licensing requirements provide minimal assurance that all persons offering such
services in California have the requisite skill and character, understand
applicable local laws and codes, and know the rudiments of administering a
contracting business.” (Hydrotech Systems, Ltd. v. Oasis Waterpark (1991) 52
Cal.3d 988, 995 [277 Cal.Rptr. 517, 803 P.2d 370], internal citations omitted.)
• “Because of the strength and clarity of this policy, it is well settled that section
7031 applies despite injustice to the unlicensed contractor. ‘Section 7031
represents a legislative determination that the importance of deterring unlicensed
persons from engaging in the contracting business outweighs any harshness
between the parties, and that such deterrence can best be realized by denying
violators the right to maintain any action for compensation in the courts of this
state. [Citation.] . . .’ ” (Hydrotech Systems, Ltd., supra, 52 Cal.3d at p. 995,
original italics.)
• “The current legislative requirement that a contractor plaintiff must, in addition
to proving the traditional elements of a contract claim, also prove that it was
duly licensed at all times during the performance of the contract does not change
this historical right to a jury trial.” (Jeff Tracy, Inc., supra, 240 Cal.App.4th at p.
518, fn. 2.)
• “[T]he courts may not resort to equitable considerations in defiance of section
7031.” (Lewis & Queen v. N. M. Ball Sons (1957) 48 Cal.2d 141, 152 [308 P.2d
713].)
• “In 2001, the Legislature complemented the shield created by subdivision (a) of
section 7031 by adding a sword that allows persons who utilize unlicensed
contractors to recover compensation paid to the contractor for performing
unlicensed work. Section 7031(b) provides that ‘a person who utilizes the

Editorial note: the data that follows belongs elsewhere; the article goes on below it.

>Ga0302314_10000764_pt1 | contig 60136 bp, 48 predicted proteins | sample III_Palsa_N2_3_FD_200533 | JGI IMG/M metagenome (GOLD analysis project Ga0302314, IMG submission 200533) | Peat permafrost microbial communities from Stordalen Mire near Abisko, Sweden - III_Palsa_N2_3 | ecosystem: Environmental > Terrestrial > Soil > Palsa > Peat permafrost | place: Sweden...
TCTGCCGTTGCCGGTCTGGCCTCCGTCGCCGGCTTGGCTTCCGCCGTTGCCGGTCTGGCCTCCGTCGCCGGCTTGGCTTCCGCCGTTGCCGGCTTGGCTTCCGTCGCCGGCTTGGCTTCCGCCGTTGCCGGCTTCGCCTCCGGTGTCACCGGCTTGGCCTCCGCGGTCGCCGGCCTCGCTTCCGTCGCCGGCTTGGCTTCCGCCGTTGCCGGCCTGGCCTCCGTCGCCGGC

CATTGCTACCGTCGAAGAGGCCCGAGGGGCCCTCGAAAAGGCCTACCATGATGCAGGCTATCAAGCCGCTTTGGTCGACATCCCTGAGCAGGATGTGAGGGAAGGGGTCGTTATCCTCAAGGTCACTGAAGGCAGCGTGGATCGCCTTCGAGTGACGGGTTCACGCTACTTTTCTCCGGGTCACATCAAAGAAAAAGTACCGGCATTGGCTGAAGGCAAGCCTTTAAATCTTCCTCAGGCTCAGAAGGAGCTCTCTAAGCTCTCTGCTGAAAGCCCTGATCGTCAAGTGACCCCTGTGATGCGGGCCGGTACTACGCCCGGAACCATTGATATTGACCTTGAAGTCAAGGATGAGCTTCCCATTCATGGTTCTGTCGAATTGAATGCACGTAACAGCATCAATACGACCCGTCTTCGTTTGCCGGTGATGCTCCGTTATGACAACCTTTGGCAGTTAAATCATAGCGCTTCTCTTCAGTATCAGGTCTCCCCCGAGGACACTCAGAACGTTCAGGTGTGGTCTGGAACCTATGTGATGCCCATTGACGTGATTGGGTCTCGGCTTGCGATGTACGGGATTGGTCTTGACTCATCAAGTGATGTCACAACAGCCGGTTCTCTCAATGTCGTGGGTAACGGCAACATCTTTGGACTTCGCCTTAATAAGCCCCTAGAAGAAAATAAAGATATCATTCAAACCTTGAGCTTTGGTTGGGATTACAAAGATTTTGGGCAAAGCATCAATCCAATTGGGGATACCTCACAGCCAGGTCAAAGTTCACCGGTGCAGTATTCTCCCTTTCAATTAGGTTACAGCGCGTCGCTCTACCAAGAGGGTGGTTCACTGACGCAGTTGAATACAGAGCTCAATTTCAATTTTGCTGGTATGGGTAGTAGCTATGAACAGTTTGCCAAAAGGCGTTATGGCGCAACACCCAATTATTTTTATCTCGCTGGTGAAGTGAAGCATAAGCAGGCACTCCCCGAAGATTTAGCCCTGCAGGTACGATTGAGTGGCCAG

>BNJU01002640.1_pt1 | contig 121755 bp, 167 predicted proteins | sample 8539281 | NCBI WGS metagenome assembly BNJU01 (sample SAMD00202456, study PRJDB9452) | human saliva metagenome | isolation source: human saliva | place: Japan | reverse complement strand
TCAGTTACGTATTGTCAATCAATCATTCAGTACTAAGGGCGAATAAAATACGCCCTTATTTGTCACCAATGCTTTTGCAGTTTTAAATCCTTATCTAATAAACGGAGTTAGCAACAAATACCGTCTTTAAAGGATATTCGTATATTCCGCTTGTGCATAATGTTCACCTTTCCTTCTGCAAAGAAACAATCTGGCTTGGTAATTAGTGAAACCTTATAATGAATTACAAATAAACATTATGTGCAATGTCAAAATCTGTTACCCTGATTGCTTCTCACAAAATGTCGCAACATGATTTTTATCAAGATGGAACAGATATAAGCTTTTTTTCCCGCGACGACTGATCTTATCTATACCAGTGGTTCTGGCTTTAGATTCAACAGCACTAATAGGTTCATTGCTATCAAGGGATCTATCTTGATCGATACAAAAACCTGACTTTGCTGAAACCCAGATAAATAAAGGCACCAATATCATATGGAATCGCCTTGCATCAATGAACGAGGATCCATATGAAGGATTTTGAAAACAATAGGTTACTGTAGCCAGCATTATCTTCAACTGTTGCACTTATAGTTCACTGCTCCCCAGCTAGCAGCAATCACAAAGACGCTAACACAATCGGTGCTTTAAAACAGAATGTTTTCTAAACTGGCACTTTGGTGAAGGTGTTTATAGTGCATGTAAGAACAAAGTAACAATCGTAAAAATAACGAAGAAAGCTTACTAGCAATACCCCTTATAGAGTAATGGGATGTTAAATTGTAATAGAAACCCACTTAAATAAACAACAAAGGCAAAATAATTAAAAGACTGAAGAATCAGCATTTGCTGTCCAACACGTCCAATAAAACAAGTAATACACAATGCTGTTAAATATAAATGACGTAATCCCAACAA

services of an unlicensed contractor may bring an action in any court of
competent jurisdiction in this state to recover all compensation paid to the
unlicensed contractor for performance of any act or contract’ unless the
substantial compliance doctrine applies.” (White v. Cridlebaugh (2009) 178
Cal.App.4th 506, 519 [100 Cal.Rptr.3d 434], internal citation omitted.)
• “It appears section 7031(b) was designed to treat persons who have utilized
unlicensed contractors consistently, regardless of whether they have paid the
contractor for the unlicensed work. In short, those who have not paid are
protected from being sued for payment and those who have paid may recover all
compensation delivered. Thus, unlicensed contractors are not able to avoid the
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full measure of the CSLL’s civil penalties by (1) requiring prepayment before
undertaking the next increment of unlicensed work or (2) retaining progress
payments relating to completed phases of the construction.” (White, supra, 178
Cal.App.4th at p. 520.)
• “In most cases, a contractor can establish valid licensure by simply producing ‘a
verified certificate of licensure from the Contractors’ State License Board which
establishes that the individual or entity bringing the action was duly licensed in